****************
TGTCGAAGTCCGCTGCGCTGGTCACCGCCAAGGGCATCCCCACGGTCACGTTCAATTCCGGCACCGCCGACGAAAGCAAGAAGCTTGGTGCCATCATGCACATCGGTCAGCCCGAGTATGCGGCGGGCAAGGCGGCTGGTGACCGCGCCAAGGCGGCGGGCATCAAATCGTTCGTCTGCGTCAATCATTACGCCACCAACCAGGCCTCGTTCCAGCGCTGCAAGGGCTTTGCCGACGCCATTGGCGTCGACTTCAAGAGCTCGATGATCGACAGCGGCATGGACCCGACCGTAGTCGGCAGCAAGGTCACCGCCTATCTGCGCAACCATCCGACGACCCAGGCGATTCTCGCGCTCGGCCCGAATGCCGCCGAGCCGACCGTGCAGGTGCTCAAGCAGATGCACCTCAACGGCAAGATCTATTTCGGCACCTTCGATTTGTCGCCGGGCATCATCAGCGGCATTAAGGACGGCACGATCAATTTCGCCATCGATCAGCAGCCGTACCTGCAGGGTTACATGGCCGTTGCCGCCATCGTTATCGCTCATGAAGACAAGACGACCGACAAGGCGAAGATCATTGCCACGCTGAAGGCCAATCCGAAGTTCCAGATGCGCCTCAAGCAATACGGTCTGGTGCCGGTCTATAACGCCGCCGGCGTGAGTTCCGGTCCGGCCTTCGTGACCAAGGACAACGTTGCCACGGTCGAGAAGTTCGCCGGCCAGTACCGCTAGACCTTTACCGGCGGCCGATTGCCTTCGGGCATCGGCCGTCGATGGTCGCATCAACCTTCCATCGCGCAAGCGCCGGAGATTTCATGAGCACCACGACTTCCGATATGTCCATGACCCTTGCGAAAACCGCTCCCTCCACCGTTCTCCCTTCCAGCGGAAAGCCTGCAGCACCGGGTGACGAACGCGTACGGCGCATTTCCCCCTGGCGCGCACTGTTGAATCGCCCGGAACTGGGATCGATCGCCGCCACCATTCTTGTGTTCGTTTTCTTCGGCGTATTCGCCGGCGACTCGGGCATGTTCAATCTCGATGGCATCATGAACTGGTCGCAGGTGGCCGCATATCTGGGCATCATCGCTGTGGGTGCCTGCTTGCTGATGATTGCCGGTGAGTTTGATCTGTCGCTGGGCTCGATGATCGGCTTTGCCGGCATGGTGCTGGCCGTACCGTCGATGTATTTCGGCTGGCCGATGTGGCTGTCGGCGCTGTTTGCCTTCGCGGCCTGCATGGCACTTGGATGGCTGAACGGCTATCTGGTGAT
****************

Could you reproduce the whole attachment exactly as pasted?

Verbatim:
TGTCGAAGTCCGCTGCGCTGGTCACCGCCAAGGGCATCCCCACGGTCACGTTCAATTCCGGCACCGCCGACGAAAGCAAGAAGCTTGGTGCCATCATGCACATCGGTCAGCCCGAGTATGCGGCGGGCAAGGCGGCTGGTGACCGCGCCAAGGCGGCGGGCATCAAATCGTTCGTCTGCGTCAATCATTACGCCACCAACCAGGCCTCGTTCCAGCGCTGCAAGGGCTTTGCCGACGCCATTGGCGTCGACTTCAAGAGCTCGATGATCGACAGCGGCATGGACCCGACCGTAGTCGGCAGCAAGGTCACCGCCTATCTGCGCAACCATCCGACGACCCAGGCGATTCTCGCGCTCGGCCCGAATGCCGCCGAGCCGACCGTGCAGGTGCTCAAGCAGATGCACCTCAACGGCAAGATCTATTTCGGCACCTTCGATTTGTCGCCGGGCATCATCAGCGGCATTAAGGACGGCACGATCAATTTCGCCATCGATCAGCAGCCGTACCTGCAGGGTTACATGGCCGTTGCCGCCATCGTTATCGCTCATGAAGACAAGACGACCGACAAGGCGAAGATCATTGCCACGCTGAAGGCCAATCCGAAGTTCCAGATGCGCCTCAAGCAATACGGTCTGGTGCCGGTCTATAACGCCGCCGGCGTGAGTTCCGGTCCGGCCTTCGTGACCAAGGACAACGTTGCCACGGTCGAGAAGTTCGCCGGCCAGTACCGCTAGACCTTTACCGGCGGCCGATTGCCTTCGGGCATCGGCCGTCGATGGTCGCATCAACCTTCCATCGCGCAAGCGCCGGAGATTTCATGAGCACCACGACTTCCGATATGTCCATGACCCTTGCGAAAACCGCTCCCTCCACCGTTCTCCCTTCCAGCGGAAAGCCTGCAGCACCGGGTGACGAACGCGTACGGCGCATTTCCCCCTGGCGCGCACTGTTGAATCGCCCGGAACTGGGATCGATCGCCGCCACCATTCTTGTGTTCGTTTTCTTCGGCGTATTCGCCGGCGACTCGGGCATGTTCAATCTCGATGGCATCATGAACTGGTCGCAGGTGGCCGCATATCTGGGCATCATCGCTGTGGGTGCCTGCTTGCTGATGATTGCCGGTGAGTTTGATCTGTCGCTGGGCTCGATGATCGGCTTTGCCGGCATGGTGCTGGCCGTACCGTCGATGTATTTCGGCTGGCCGATGTGGCTGTCGGCGCTGTTTGCCTTCGCGGCCTGCATGGCACTTGGATGGCTGAACGGCTATCTGGTGAT